Q: If my insurance has paid, why do I still have a balance?
A: Insurance does not always pay the entire claim. Certain portions of the claim are designated as the patient’s responsibility such as deductibles, co-insurance, and/or any non-covered charges. Any portion of the bill not covered by insurance will be billed to the responsible party.
Q: What if my insurance does not pay?
A: The hospital expects payment within 45 days from billing. If payment is not received, the hospital will look to the patient or responsible party for payment on the account. Please call your insurance company to expedite the payment process.
Q: Who is responsible for providing additional information to the insurance company?
A: This depends on the required information. The hospital will make every effort to provide any and all information within their ability to the carrier. Some information may be needed from the doctor and/or the patient. In these situations, it is the patient’s responsibility to ensure all information is sent to the insurance company.
Q: How long do I wait for my insurance to pay before it becomes my responsibility?
A: Although 45 days from billing is sufficient for your insurance to pay or respond, in some circumstances it may take longer. We will make every effort to bill your insurance and provide the requested information, but we do suggest that the patient take an active role in the resolution of the claim by calling his/her insurance company to ensure the claim is processed timely.
Q: Why didn’t my insurance pay?
A: There are a vast amount of reasons why insurance companies may not pay for certain services. Sometimes, the denial information provided to the hospital is limited. Therefore, we suggest that you contact the insurance company for detailed information as to why payment was not made.
Q: What is the amount shown on my statement as "insurance adjustment"?
A: These are discounts your insurance company negotiated with Tanner Health System through a contractual agreement. You have no financial responsibility for these amounts.
Q: Why did my insurance company send me a questionnaire?
A: Often, insurance companies need to gather additional information from policyholders before processing payments. Most of the time, they are reviewing the claims to see if services were related to an accident whereby there may be another insurance payer responsible for payment. Also, they may be looking for possible pre-existing conditions. It is important that you return the questionnaire as soon as possible in order for your claim to be processed accurately and timely.
Questions & Answers Relating to Pre-Authorizations
Q: How do I know if my services require prior authorization?
A: Each insurance company varies in regards to requirements for pre-authorizations. The best answer is to call your insurance company or refer to your insurance handbook for information pertaining to prior authorization. Remember, some services will not be paid unless a prior authorization is obtained.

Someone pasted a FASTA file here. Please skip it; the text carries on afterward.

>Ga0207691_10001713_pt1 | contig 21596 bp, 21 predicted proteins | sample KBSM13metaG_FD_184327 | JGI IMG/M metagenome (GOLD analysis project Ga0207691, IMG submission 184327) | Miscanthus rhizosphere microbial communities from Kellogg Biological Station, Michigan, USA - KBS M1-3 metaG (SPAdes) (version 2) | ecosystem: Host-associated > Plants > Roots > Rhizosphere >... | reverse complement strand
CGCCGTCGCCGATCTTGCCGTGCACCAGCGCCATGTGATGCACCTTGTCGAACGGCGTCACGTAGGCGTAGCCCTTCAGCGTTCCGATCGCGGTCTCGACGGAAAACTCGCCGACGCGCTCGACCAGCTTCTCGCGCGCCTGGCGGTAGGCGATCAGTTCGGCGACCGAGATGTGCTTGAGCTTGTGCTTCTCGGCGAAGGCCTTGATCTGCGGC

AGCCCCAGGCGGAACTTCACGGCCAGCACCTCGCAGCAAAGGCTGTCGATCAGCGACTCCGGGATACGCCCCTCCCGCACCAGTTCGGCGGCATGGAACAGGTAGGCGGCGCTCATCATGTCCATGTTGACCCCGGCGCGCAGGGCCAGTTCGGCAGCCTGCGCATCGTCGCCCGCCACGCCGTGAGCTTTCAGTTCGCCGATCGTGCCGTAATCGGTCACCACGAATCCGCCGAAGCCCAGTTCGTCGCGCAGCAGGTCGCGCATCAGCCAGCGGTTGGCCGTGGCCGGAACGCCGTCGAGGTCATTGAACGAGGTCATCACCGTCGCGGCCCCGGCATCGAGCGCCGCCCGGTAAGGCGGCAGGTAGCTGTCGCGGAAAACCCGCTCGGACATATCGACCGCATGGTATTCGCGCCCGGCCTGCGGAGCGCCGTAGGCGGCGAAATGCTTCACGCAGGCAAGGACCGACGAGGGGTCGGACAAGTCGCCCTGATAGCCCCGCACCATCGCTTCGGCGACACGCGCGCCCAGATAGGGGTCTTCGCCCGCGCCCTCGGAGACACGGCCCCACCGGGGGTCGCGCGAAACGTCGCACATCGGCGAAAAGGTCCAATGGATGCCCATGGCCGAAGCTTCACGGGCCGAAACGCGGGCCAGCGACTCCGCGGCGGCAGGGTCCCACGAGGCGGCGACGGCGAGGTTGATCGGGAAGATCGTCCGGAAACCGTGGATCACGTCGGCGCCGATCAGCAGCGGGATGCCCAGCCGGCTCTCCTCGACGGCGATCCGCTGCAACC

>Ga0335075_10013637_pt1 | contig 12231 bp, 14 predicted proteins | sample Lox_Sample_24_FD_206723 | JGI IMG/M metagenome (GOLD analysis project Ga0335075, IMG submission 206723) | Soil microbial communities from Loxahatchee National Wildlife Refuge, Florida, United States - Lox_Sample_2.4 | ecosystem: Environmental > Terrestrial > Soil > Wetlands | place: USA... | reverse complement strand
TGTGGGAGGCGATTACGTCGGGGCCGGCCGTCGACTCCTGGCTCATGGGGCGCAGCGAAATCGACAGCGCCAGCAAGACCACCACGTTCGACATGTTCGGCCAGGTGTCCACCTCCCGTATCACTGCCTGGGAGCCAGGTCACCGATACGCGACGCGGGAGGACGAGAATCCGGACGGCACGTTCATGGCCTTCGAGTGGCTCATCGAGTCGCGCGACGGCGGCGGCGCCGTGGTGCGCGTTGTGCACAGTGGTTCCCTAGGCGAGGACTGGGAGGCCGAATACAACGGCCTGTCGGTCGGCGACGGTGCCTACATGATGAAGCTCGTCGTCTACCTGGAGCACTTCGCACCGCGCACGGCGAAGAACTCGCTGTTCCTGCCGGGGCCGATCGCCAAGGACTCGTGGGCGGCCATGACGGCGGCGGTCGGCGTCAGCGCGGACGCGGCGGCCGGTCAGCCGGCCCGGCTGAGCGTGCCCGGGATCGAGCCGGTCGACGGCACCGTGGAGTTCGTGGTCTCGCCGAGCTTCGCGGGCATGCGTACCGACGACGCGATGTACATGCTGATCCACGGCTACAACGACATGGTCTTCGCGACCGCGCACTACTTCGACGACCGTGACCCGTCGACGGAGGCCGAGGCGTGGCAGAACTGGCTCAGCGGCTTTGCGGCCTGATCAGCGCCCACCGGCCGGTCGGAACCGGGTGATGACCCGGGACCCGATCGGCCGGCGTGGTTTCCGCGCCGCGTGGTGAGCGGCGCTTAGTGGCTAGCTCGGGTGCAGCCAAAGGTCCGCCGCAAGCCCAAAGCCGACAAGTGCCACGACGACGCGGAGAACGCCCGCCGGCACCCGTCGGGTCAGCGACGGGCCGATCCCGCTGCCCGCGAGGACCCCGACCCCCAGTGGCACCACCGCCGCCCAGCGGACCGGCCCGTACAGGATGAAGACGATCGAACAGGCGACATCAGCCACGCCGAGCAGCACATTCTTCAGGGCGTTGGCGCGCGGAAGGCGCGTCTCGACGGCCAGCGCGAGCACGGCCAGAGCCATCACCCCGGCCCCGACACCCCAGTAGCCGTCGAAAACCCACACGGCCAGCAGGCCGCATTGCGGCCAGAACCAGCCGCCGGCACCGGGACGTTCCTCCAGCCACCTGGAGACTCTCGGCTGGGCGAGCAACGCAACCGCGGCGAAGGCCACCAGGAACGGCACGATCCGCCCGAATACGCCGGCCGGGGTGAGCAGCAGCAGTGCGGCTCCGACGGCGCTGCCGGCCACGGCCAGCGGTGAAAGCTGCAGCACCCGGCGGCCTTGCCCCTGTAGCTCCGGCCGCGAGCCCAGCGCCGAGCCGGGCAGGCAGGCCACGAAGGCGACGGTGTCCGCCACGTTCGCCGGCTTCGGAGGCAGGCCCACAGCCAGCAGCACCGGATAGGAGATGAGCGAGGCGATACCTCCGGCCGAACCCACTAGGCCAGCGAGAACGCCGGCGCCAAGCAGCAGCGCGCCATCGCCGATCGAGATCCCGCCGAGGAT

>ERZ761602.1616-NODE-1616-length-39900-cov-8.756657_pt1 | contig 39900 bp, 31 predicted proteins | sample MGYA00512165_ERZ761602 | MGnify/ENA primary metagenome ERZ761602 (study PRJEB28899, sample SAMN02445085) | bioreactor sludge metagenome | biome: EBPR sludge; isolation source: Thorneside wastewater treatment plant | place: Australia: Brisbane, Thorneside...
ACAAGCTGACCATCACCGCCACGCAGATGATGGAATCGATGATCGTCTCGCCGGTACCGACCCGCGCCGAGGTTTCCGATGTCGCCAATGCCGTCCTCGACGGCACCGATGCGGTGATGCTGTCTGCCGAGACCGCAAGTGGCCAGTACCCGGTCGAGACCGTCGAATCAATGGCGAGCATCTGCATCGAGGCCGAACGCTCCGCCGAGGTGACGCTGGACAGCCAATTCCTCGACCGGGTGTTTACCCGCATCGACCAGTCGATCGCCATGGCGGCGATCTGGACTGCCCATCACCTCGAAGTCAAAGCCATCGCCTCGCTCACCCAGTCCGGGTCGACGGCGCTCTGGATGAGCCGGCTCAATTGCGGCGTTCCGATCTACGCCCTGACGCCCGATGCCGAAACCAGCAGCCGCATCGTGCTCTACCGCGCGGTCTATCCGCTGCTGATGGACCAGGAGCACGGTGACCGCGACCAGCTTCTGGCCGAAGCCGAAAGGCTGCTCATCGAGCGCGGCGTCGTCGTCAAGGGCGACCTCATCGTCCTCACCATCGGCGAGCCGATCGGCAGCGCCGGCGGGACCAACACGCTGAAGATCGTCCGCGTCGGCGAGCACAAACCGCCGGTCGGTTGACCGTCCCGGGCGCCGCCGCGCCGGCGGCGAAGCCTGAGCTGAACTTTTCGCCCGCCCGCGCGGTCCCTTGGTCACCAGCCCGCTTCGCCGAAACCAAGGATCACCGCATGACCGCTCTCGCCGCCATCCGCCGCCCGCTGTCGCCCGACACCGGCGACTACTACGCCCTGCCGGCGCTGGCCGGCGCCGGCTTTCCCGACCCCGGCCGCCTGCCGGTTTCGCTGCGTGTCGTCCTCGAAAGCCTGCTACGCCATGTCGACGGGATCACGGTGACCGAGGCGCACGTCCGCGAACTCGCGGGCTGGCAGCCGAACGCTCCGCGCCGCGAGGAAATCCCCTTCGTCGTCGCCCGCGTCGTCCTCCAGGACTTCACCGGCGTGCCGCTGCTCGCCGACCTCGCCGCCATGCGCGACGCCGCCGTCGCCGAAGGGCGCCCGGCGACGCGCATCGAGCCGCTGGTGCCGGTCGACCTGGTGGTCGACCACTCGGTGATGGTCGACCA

Q: Who is responsible for obtaining pre-authorizations?
A: In most cases, it is the patients' responsibility to ensure pre-authorizations are obtained prior to receiving services. The doctor and the hospital will make every effort to obtain or help obtain pre-authorizations, but the patients should always call their insurance company to make sure requirements are met.
Questions & Answers: Miscellaneous
Q: What is the phone number for Medicare?
A: You can call 1.800.322.3380.
Q: What are self-administered drugs?
A: Any drugs that may be administered by the patient are considered self-administered and non-covered by Medicare when the services are provided in an observation, emergency, short stay surgery, or other outpatient area or status. Accordingly, payment for the outpatient self-administered drugs is required and expected from the patient. Examples would be oral medications, eye ointments, creams, insulin etc. Medications provided during an inpatient hospital stay are not considered self-administered drugs and are payable by Medicare.
Q: What is an observation bed/stay?
A: Observation is considered a hospital outpatient service. Observation services require the use of a bed and periodic monitoring to evaluate an outpatient condition or determine the need for possible inpatient admission. Observation services generally do not exceed 24 hours, yet may extend up to 48 hours. A patient’s stay is considered an outpatient observation service until the doctor determines that the patient should be admitted to the hospital as an in-patient or discharged. All rules regarding self-administered drugs pertain to observation services the same as for other outpatient areas—i.e. patient’s responsibility.
Q: What is an Advanced Beneficiary Notice (ABN) and why is it given?
A: Medicare requires certain medical necessity guidelines to be met prior to hospital performing certain outpatient diagnostic tests. Hospitals are required to have patients sign an ABN when a physician ordered test is not presented with a diagnosis that meets the Medicare medical necessity requirements. At this point, Medicare requires the patient to sign an ABN whereby the patient accepts financial responsibility for these charges if they still wish to have the test performed. Every effort is made by the hospital staff to work with your specific physician to ensure that the Medicare medical necessity requirements are met prior to performing the test.
Q: Why did I get a bill when I have Medicaid/Peachcare?
A: Most of the time, receiving a bill is due to our billing personnel not having complete or adequate information at the time of registration required to bill for your services. In other cases, it is due to the patient not being covered at the time of service. Please call us to discuss any concerns at 770.836.9598 or 770.836.9572.